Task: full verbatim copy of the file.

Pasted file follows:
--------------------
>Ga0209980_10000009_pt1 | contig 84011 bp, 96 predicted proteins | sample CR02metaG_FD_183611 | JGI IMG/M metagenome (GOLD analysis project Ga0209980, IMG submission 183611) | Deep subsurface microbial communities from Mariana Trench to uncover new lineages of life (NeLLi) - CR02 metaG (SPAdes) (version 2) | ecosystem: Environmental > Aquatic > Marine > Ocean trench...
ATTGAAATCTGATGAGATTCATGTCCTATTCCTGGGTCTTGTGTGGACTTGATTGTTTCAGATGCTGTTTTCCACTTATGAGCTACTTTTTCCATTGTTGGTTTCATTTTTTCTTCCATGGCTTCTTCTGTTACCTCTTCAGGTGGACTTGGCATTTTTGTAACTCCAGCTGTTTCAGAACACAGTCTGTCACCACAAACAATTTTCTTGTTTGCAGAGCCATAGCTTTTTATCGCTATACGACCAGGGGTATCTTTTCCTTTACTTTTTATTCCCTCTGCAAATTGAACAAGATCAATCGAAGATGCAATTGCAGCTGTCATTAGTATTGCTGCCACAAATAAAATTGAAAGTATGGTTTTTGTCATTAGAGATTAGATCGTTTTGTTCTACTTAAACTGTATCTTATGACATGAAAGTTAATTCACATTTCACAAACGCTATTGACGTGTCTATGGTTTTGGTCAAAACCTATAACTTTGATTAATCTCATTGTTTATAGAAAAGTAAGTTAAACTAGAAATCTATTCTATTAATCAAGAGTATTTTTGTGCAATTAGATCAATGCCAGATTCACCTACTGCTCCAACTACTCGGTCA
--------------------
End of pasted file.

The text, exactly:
>Ga0209980_10000009_pt1 | contig 84011 bp, 96 predicted proteins | sample CR02metaG_FD_183611 | JGI IMG/M metagenome (GOLD analysis project Ga0209980, IMG submission 183611) | Deep subsurface microbial communities from Mariana Trench to uncover new lineages of life (NeLLi) - CR02 metaG (SPAdes) (version 2) | ecosystem: Environmental > Aquatic > Marine > Ocean trench...
ATTGAAATCTGATGAGATTCATGTCCTATTCCTGGGTCTTGTGTGGACTTGATTGTTTCAGATGCTGTTTTCCACTTATGAGCTACTTTTTCCATTGTTGGTTTCATTTTTTCTTCCATGGCTTCTTCTGTTACCTCTTCAGGTGGACTTGGCATTTTTGTAACTCCAGCTGTTTCAGAACACAGTCTGTCACCACAAACAATTTTCTTGTTTGCAGAGCCATAGCTTTTTATCGCTATACGACCAGGGGTATCTTTTCCTTTACTTTTTATTCCCTCTGCAAATTGAACAAGATCAATCGAAGATGCAATTGCAGCTGTCATTAGTATTGCTGCCACAAATAAAATTGAAAGTATGGTTTTTGTCATTAGAGATTAGATCGTTTTGTTCTACTTAAACTGTATCTTATGACATGAAAGTTAATTCACATTTCACAAACGCTATTGACGTGTCTATGGTTTTGGTCAAAACCTATAACTTTGATTAATCTCATTGTTTATAGAAAAGTAAGTTAAACTAGAAATCTATTCTATTAATCAAGAGTATTTTTGTGCAATTAGATCAATGCCAGATTCACCTACTGCTCCAACTACTCGGTCA